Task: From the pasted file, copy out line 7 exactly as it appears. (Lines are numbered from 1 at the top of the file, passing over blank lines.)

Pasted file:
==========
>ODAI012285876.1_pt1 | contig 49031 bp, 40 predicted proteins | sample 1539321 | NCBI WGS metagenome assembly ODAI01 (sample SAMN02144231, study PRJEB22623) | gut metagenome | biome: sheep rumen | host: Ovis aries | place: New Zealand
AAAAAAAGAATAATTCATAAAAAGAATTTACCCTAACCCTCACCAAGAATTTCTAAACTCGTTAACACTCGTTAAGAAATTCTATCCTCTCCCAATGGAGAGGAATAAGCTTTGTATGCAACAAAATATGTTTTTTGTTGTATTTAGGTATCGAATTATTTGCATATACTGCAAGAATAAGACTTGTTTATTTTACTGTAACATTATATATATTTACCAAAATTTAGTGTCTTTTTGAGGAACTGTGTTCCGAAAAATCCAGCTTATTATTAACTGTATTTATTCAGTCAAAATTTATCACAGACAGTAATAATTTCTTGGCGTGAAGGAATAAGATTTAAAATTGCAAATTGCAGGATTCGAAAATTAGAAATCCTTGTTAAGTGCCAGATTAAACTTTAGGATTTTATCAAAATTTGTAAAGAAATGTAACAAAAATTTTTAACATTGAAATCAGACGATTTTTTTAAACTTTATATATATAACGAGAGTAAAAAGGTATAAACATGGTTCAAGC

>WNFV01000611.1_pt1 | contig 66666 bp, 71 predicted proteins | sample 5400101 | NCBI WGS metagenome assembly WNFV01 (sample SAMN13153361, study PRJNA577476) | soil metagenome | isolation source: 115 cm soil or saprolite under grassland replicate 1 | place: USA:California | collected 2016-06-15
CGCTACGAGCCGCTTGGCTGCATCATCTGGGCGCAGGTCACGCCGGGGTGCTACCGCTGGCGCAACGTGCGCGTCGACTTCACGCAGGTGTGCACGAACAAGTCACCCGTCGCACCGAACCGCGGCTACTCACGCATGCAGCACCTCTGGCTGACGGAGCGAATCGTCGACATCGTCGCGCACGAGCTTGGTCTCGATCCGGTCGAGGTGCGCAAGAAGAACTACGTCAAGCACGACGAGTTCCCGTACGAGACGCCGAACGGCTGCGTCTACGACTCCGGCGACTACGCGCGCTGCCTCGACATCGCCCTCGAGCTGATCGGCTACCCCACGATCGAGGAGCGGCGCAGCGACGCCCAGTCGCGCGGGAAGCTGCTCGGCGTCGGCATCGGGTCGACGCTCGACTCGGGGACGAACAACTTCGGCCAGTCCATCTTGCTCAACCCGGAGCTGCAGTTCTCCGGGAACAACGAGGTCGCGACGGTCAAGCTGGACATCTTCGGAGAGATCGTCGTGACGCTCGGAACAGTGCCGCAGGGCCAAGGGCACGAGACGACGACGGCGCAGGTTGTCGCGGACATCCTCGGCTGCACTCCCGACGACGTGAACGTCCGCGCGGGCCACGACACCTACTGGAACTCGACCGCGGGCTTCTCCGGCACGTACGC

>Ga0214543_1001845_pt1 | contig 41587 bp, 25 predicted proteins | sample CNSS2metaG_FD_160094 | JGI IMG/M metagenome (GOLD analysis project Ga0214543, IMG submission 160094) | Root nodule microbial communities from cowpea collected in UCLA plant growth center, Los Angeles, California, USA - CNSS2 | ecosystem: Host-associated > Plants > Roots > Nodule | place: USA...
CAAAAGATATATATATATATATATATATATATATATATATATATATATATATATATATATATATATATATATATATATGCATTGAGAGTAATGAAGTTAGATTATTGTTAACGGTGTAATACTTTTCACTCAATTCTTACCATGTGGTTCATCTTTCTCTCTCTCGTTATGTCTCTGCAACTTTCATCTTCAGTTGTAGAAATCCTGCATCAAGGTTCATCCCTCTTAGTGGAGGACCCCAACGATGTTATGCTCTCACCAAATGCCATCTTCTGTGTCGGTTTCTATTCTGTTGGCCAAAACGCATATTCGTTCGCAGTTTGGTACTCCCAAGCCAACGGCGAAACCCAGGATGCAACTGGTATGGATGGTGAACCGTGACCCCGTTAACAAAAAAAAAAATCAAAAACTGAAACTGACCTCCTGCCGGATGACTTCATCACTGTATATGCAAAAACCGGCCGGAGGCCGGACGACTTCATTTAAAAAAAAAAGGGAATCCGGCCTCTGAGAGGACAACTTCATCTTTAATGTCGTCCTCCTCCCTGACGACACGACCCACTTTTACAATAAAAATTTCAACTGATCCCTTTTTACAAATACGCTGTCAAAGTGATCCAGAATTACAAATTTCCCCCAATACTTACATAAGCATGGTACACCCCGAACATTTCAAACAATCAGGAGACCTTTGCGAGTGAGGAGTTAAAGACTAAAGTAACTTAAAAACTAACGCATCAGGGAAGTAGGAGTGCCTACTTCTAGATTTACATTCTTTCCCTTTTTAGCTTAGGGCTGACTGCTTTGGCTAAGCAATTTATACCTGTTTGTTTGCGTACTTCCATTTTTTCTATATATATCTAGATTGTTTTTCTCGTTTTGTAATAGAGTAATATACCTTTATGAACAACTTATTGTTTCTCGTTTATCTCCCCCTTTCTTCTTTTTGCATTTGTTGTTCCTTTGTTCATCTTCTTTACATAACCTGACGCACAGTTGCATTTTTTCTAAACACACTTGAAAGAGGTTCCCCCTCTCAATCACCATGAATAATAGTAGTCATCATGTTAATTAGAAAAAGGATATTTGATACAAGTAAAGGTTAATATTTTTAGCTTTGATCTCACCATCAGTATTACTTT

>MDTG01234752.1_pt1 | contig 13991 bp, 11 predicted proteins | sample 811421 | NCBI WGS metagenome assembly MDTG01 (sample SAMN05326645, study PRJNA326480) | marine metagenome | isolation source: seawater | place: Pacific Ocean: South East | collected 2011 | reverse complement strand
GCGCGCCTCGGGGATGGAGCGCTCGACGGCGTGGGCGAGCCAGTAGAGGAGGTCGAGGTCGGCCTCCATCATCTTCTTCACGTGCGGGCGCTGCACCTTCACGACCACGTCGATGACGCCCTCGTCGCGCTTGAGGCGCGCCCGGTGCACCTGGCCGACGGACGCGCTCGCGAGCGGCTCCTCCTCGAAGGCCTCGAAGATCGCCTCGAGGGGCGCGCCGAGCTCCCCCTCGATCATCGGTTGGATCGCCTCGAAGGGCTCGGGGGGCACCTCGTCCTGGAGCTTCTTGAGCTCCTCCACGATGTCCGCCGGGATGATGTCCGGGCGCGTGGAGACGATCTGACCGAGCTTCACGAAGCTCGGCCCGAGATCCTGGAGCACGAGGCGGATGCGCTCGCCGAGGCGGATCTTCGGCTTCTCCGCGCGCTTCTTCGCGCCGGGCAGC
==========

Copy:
>MDTG01234752.1_pt1 | contig 13991 bp, 11 predicted proteins | sample 811421 | NCBI WGS metagenome assembly MDTG01 (sample SAMN05326645, study PRJNA326480) | marine metagenome | isolation source: seawater | place: Pacific Ocean: South East | collected 2011 | reverse complement strand